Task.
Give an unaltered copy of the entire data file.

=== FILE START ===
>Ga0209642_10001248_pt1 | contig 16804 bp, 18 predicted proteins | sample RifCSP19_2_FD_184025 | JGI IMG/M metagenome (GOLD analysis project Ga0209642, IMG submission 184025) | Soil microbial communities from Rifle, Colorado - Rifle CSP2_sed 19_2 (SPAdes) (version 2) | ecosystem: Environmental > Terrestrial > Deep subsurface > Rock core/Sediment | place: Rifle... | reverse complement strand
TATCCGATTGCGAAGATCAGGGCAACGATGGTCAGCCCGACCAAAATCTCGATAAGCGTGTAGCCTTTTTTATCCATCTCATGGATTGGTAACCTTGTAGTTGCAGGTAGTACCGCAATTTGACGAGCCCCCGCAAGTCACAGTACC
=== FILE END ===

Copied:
>Ga0209642_10001248_pt1 | contig 16804 bp, 18 predicted proteins | sample RifCSP19_2_FD_184025 | JGI IMG/M metagenome (GOLD analysis project Ga0209642, IMG submission 184025) | Soil microbial communities from Rifle, Colorado - Rifle CSP2_sed 19_2 (SPAdes) (version 2) | ecosystem: Environmental > Terrestrial > Deep subsurface > Rock core/Sediment | place: Rifle... | reverse complement strand
TATCCGATTGCGAAGATCAGGGCAACGATGGTCAGCCCGACCAAAATCTCGATAAGCGTGTAGCCTTTTTTATCCATCTCATGGATTGGTAACCTTGTAGTTGCAGGTAGTACCGCAATTTGACGAGCCCCCGCAAGTCACAGTACC